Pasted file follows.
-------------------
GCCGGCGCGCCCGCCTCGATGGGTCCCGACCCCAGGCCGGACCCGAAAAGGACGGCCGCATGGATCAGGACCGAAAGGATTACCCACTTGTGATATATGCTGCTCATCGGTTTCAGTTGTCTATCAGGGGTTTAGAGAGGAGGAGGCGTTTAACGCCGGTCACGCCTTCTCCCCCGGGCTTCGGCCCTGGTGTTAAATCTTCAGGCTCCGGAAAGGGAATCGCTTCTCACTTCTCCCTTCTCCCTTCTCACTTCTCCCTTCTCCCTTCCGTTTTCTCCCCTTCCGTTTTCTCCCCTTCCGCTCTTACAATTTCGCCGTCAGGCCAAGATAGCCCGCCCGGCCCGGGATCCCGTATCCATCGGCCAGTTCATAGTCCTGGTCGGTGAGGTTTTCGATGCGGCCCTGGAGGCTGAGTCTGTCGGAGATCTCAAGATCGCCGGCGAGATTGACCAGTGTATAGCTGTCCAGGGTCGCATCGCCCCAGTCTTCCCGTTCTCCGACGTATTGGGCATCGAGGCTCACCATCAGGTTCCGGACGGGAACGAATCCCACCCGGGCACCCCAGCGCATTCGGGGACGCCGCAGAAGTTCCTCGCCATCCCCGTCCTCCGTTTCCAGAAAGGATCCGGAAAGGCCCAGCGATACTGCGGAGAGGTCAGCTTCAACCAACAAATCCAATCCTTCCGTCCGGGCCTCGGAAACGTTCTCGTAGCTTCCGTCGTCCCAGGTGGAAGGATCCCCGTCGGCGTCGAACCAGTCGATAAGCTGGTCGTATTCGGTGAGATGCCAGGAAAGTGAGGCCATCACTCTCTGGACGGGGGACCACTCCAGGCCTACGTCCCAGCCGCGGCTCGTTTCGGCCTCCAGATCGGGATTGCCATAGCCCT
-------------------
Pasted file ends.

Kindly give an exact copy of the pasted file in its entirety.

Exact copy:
GCCGGCGCGCCCGCCTCGATGGGTCCCGACCCCAGGCCGGACCCGAAAAGGACGGCCGCATGGATCAGGACCGAAAGGATTACCCACTTGTGATATATGCTGCTCATCGGTTTCAGTTGTCTATCAGGGGTTTAGAGAGGAGGAGGCGTTTAACGCCGGTCACGCCTTCTCCCCCGGGCTTCGGCCCTGGTGTTAAATCTTCAGGCTCCGGAAAGGGAATCGCTTCTCACTTCTCCCTTCTCCCTTCTCACTTCTCCCTTCTCCCTTCCGTTTTCTCCCCTTCCGTTTTCTCCCCTTCCGCTCTTACAATTTCGCCGTCAGGCCAAGATAGCCCGCCCGGCCCGGGATCCCGTATCCATCGGCCAGTTCATAGTCCTGGTCGGTGAGGTTTTCGATGCGGCCCTGGAGGCTGAGTCTGTCGGAGATCTCAAGATCGCCGGCGAGATTGACCAGTGTATAGCTGTCCAGGGTCGCATCGCCCCAGTCTTCCCGTTCTCCGACGTATTGGGCATCGAGGCTCACCATCAGGTTCCGGACGGGAACGAATCCCACCCGGGCACCCCAGCGCATTCGGGGACGCCGCAGAAGTTCCTCGCCATCCCCGTCCTCCGTTTCCAGAAAGGATCCGGAAAGGCCCAGCGATACTGCGGAGAGGTCAGCTTCAACCAACAAATCCAATCCTTCCGTCCGGGCCTCGGAAACGTTCTCGTAGCTTCCGTCGTCCCAGGTGGAAGGATCCCCGTCGGCGTCGAACCAGTCGATAAGCTGGTCGTATTCGGTGAGATGCCAGGAAAGTGAGGCCATCACTCTCTGGACGGGGGACCACTCCAGGCCTACGTCCCAGCCGCGGCTCGTTTCGGCCTCCAGATCGGGATTGCCATAGCCCT